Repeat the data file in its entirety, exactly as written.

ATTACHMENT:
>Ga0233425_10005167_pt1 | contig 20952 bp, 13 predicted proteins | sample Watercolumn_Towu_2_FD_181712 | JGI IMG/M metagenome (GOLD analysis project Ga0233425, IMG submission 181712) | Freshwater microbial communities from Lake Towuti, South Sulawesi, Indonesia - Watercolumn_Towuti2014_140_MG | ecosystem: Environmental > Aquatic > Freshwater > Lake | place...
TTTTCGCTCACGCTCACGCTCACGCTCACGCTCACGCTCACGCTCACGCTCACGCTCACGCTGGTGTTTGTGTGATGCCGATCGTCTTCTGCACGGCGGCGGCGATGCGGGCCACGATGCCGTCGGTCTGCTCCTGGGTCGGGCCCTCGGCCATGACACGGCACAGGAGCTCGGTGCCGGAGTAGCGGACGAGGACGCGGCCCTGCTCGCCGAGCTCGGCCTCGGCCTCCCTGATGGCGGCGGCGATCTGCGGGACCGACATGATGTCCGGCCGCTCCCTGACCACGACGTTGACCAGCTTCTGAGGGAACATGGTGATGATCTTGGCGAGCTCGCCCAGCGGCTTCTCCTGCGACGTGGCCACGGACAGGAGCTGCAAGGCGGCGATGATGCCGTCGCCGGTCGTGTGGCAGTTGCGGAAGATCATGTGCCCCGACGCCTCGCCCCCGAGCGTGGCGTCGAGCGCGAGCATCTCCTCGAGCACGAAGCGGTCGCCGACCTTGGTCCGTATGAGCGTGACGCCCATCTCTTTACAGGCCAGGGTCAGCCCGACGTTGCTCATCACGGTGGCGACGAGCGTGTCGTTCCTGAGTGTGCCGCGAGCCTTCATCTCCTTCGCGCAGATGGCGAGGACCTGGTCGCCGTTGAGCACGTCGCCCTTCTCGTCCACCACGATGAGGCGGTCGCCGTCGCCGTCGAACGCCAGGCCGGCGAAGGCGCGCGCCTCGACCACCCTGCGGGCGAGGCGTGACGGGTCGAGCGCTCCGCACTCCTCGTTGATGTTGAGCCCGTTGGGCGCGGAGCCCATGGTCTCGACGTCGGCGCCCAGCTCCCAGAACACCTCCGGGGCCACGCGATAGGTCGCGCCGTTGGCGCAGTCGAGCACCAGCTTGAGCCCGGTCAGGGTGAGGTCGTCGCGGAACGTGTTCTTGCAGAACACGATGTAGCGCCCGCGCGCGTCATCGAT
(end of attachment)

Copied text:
>Ga0233425_10005167_pt1 | contig 20952 bp, 13 predicted proteins | sample Watercolumn_Towu_2_FD_181712 | JGI IMG/M metagenome (GOLD analysis project Ga0233425, IMG submission 181712) | Freshwater microbial communities from Lake Towuti, South Sulawesi, Indonesia - Watercolumn_Towuti2014_140_MG | ecosystem: Environmental > Aquatic > Freshwater > Lake | place...
TTTTCGCTCACGCTCACGCTCACGCTCACGCTCACGCTCACGCTCACGCTCACGCTCACGCTGGTGTTTGTGTGATGCCGATCGTCTTCTGCACGGCGGCGGCGATGCGGGCCACGATGCCGTCGGTCTGCTCCTGGGTCGGGCCCTCGGCCATGACACGGCACAGGAGCTCGGTGCCGGAGTAGCGGACGAGGACGCGGCCCTGCTCGCCGAGCTCGGCCTCGGCCTCCCTGATGGCGGCGGCGATCTGCGGGACCGACATGATGTCCGGCCGCTCCCTGACCACGACGTTGACCAGCTTCTGAGGGAACATGGTGATGATCTTGGCGAGCTCGCCCAGCGGCTTCTCCTGCGACGTGGCCACGGACAGGAGCTGCAAGGCGGCGATGATGCCGTCGCCGGTCGTGTGGCAGTTGCGGAAGATCATGTGCCCCGACGCCTCGCCCCCGAGCGTGGCGTCGAGCGCGAGCATCTCCTCGAGCACGAAGCGGTCGCCGACCTTGGTCCGTATGAGCGTGACGCCCATCTCTTTACAGGCCAGGGTCAGCCCGACGTTGCTCATCACGGTGGCGACGAGCGTGTCGTTCCTGAGTGTGCCGCGAGCCTTCATCTCCTTCGCGCAGATGGCGAGGACCTGGTCGCCGTTGAGCACGTCGCCCTTCTCGTCCACCACGATGAGGCGGTCGCCGTCGCCGTCGAACGCCAGGCCGGCGAAGGCGCGCGCCTCGACCACCCTGCGGGCGAGGCGTGACGGGTCGAGCGCTCCGCACTCCTCGTTGATGTTGAGCCCGTTGGGCGCGGAGCCCATGGTCTCGACGTCGGCGCCCAGCTCCCAGAACACCTCCGGGGCCACGCGATAGGTCGCGCCGTTGGCGCAGTCGAGCACCAGCTTGAGCCCGGTCAGGGTGAGGTCGTCGCGGAACGTGTTCTTGCAGAACACGATGTAGCGCCCGCGCGCGTCATCGAT